There was a knock at his door.
"Come on aii1, you don’t need to be so formal with me. Please come in.” Said Lhakpa engulfed in his quilt, his eyes crimson, a small book in his hand. She entered the room and left the door ajar.
“I just came to see what you were doing” Said she casually.
Lhakpa closed his book and placed it aside. He loved his mother and she adored him in return. She was forty but her charm was many years younger. Her eyes were expressive and her smile broad and warm. She was always amused when Lhakpa’s friends remarked that he looked like his aii. Lhakpa, in his school was a personality; many fell short of words to describe. Her eyes ransacked around the room being a little surprised to find the charm of the room faded.
“Oh! Your certificate has toppled down,” remarked she looking at the glass-laminated certificate on the table near the window. It was lying flat.
“You know the wind, aii,” Lhakpa justified. A few days ago, the same incident had occurred and she had castigated him for not caring about it. She said nothing today. Both knew the reason why, but neither of them spoke. She lifted the lamination and made it stand as usual. She looked at it and read:
This certificate is awarded to Master Lhakpa Dorji for his excellence as the best player in the Inter-Dzongkhag2 over-all games competition held in Bajothang Higher Secondary School from October 10 – 15, 2010.
This wasn’t, by any chance, the first time she had seen the certificate but the more she read it, more she discovered that there were more reasons to be proud of her son than of anybody else in this world.
“Lhakpa, where did you keep them ALL?” her eyes were the mixture of wonder and sympathy.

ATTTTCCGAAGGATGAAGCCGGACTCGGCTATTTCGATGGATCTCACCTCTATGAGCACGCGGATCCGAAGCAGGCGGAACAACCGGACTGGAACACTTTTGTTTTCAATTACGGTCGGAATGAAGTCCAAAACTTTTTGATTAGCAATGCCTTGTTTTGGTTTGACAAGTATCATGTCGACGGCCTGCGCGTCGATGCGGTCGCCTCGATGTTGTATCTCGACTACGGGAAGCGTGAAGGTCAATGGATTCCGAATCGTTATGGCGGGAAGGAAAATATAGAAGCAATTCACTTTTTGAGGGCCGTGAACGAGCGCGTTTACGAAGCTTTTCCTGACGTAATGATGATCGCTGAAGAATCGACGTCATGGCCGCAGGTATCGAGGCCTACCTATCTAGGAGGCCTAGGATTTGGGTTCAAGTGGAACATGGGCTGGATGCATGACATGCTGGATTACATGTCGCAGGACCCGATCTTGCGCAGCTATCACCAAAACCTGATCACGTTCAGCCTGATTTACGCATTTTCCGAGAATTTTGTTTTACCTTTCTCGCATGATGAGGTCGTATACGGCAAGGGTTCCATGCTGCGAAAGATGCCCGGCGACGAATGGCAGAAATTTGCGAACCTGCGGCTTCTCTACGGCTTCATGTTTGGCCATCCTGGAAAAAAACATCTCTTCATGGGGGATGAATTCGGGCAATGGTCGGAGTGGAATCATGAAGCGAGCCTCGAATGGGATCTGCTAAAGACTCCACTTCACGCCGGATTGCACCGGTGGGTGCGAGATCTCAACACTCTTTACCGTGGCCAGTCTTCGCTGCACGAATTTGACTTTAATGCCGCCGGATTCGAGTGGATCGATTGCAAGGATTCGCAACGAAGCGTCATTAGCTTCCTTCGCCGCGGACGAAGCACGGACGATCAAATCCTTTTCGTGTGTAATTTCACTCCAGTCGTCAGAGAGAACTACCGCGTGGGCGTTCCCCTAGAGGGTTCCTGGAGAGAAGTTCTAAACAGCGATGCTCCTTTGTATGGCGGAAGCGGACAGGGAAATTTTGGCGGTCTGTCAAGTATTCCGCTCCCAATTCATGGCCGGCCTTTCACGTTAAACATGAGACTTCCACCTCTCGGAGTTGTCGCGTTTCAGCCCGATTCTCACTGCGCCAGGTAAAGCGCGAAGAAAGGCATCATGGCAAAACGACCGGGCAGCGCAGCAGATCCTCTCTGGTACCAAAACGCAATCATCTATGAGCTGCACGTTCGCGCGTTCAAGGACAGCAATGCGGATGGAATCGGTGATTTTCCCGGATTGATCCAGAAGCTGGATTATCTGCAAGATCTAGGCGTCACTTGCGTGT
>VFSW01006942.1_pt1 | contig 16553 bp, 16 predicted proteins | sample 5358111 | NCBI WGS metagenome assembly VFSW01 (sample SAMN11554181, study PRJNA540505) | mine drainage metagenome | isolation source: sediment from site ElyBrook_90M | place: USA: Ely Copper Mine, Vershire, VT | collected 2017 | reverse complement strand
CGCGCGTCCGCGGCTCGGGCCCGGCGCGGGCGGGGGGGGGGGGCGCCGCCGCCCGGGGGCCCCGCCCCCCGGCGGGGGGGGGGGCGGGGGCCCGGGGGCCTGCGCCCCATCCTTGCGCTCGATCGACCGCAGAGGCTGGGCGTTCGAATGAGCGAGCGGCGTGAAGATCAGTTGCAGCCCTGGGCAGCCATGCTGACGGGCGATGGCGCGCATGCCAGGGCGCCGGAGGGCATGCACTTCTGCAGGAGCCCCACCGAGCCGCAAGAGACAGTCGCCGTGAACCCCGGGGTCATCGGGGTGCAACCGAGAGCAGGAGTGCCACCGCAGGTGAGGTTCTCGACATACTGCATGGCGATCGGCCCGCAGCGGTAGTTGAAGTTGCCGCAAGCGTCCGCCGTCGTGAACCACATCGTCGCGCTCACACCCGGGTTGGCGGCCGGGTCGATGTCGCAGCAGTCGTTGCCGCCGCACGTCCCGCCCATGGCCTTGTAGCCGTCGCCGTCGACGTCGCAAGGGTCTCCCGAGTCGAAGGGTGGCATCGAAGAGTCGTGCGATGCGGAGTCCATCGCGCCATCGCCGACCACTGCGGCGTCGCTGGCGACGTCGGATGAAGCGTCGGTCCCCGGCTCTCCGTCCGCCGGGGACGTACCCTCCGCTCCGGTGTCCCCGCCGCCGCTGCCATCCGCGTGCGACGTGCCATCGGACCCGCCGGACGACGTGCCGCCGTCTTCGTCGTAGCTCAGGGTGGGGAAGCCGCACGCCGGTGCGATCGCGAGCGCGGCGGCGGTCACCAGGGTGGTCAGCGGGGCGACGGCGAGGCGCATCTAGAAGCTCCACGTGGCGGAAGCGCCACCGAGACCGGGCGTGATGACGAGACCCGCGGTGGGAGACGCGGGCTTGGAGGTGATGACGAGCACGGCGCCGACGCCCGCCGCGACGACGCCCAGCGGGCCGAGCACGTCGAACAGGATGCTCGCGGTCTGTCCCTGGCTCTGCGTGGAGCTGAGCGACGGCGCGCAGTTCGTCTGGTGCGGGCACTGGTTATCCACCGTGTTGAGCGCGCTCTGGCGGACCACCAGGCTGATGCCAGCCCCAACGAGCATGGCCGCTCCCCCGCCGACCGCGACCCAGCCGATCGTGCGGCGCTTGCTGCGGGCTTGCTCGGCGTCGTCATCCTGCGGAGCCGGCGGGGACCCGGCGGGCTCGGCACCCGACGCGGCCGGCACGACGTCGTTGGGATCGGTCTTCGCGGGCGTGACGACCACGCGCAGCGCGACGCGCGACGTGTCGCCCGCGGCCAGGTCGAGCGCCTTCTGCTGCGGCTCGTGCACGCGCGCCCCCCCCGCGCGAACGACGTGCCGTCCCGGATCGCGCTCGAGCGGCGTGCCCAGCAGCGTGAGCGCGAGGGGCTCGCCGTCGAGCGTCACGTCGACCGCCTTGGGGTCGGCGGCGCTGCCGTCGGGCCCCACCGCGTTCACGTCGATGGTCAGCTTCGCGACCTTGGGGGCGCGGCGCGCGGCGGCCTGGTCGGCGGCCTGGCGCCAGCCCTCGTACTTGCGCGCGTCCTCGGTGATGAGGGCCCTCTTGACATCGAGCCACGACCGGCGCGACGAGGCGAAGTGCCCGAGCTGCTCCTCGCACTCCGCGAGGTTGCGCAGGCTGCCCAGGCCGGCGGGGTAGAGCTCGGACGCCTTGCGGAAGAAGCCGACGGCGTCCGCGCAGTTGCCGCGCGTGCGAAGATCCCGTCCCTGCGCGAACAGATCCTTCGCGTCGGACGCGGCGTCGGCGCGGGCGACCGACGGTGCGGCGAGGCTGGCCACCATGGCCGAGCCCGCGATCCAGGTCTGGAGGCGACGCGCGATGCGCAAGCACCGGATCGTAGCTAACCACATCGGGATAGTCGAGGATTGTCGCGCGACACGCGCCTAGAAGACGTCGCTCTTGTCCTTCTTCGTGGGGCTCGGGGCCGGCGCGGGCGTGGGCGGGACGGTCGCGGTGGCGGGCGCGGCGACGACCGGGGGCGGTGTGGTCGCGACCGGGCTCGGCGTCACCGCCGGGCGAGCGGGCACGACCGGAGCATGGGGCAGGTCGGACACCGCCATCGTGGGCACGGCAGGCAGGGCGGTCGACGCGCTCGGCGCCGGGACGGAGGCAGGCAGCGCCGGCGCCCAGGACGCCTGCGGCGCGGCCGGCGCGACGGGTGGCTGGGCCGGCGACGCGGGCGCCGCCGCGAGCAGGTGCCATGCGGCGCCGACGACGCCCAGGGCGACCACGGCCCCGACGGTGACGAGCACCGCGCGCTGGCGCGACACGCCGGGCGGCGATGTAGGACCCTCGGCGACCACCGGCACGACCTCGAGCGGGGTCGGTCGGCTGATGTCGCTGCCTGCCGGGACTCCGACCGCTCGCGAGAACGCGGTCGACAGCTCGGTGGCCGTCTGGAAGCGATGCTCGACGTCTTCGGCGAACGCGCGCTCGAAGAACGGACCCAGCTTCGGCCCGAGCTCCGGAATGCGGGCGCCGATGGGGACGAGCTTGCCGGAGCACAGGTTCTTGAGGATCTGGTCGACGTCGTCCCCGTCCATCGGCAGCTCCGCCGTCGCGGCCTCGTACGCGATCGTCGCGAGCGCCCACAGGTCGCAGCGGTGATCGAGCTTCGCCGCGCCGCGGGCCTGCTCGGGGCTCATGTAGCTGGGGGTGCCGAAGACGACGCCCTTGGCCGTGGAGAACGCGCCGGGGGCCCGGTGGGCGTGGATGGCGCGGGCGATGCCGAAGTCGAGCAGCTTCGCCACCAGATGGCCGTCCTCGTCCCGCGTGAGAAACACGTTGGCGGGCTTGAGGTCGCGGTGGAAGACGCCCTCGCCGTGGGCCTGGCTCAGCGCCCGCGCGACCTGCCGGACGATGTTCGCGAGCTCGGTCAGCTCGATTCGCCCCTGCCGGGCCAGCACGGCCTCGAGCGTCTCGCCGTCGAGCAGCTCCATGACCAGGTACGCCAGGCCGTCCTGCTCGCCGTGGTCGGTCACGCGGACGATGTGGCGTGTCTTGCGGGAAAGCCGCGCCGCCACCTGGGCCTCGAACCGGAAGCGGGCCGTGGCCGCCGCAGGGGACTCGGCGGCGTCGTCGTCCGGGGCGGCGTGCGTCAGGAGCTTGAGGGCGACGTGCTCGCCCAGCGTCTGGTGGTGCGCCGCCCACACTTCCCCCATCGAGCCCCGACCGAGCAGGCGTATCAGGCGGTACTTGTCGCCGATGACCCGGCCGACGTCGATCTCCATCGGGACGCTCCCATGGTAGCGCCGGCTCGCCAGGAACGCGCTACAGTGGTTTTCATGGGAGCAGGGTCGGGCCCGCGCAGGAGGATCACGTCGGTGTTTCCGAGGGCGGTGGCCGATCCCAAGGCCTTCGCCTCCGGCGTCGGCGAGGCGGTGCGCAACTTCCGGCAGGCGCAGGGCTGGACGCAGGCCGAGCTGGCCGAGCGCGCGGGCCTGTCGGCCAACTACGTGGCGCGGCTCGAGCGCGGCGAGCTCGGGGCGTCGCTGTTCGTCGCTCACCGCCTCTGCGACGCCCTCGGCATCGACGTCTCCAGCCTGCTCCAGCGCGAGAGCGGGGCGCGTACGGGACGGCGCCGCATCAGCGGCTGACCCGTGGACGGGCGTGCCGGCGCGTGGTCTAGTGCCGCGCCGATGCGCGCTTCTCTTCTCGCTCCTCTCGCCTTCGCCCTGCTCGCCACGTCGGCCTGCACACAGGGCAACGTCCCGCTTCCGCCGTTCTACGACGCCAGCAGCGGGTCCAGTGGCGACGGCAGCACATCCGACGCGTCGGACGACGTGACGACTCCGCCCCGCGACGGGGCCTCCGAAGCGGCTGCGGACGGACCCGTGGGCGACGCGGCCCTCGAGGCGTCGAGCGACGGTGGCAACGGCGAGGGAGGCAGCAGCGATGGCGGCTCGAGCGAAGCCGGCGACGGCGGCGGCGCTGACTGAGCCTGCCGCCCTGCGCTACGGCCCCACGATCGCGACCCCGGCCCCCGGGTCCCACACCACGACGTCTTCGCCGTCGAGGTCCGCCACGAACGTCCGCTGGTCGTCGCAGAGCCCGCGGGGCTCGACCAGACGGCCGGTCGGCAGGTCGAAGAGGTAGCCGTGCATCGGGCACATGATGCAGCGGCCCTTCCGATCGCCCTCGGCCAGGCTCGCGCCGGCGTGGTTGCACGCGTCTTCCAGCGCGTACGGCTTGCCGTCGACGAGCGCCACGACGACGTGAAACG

"What is the use of them now, aii? ” He looked at the other side evasively.
“You didn’t answer my question, did you?” she appeared stern but he knew how kind she was. He had no option left. Though reluctantly, he lifted his hand and pointed towards a direction, his eyes still crimson but filled with tears now. She looked where his finger pointed only to see an old musty box. She walked towards the box, kneeled down and opened it. He stayed in his bed unmoved.
Dozens of medals were strewed in the box haphazardly, many of which were of gold, some of silver and a few, bronze. Another uncounted numbers of certificates and prizes were placed on the other corner of the box. She picked up the certificates and read them randomly. One said, “First in Basketball Competition,” the other said, “Academic excellence for the year”. Another certificate read, “The best speaker in debate competition”, and several others talked about similar things like football, volleyball, quiz-competition, extempore speech and so forth. She stopped reading and placed them back in the box. She closed her eyes and let the drops of her tears prowl along her cheeks.
“That certificate didn’t fit in there.” Lhakpa muttered looking at the same certificate in the table. “Pema had come to see me sometimes ago. I asked him to collect all medals, prizes and certificates all around the room and put…them…in…the…box…” He forced himself not to cry.
“Why?” she asked, although she knew the reason. Her tears were still flowing like a summer’s river. He was silent for a moment.
“Why are they needed now…?” This wasn’t just a question, it was frustration. The force of his emotional finally defeated his stoicism. He cried helplessly. “They are not needed anymore,” he cried, “not needed aii.”
She said nothing but wept with him. She could only embrace him, console and mollify him, but she couldn’t share his agony. She couldn’t preclude his mournfulness to gradually alter to that of a noisy, helpless cry. He continued crying ceaselessly.
He suddenly threw off the quilt that covered him hitherto out of a sudden intense pang of exasperation. He stopped crying momentarily and looked at his legs with his eyes wide open. She too looked at his legs only to confirm for yet another time that, HE HAD NONE! He had lost both of his legs.
The door of the room opened wide and only half of Lhakpa’s father entered the room. He said solemnly, “I’ve talked to my boss, he will arrange for a vehicle everyday to reach me to the office. I’ve decided no to buy another car!” He was about to turn his head away to leave but he looked back at his wife and son and remarked, “I don’t want to take a risk. After all, who will earn for you both if I loose my legs too?” He walked off and slammed the door quite loudly to make both of them startled.
Lhakpa neither moved nor expressed, but there was something that did the both… his tears!
1: Aii - "Mother" in Bhutanese language
2: Inter-Dzongkhag - "Inter-District"
Note: Since this story is set in Bhutan, the names of people and places as well as certain expressions are Bhutanese.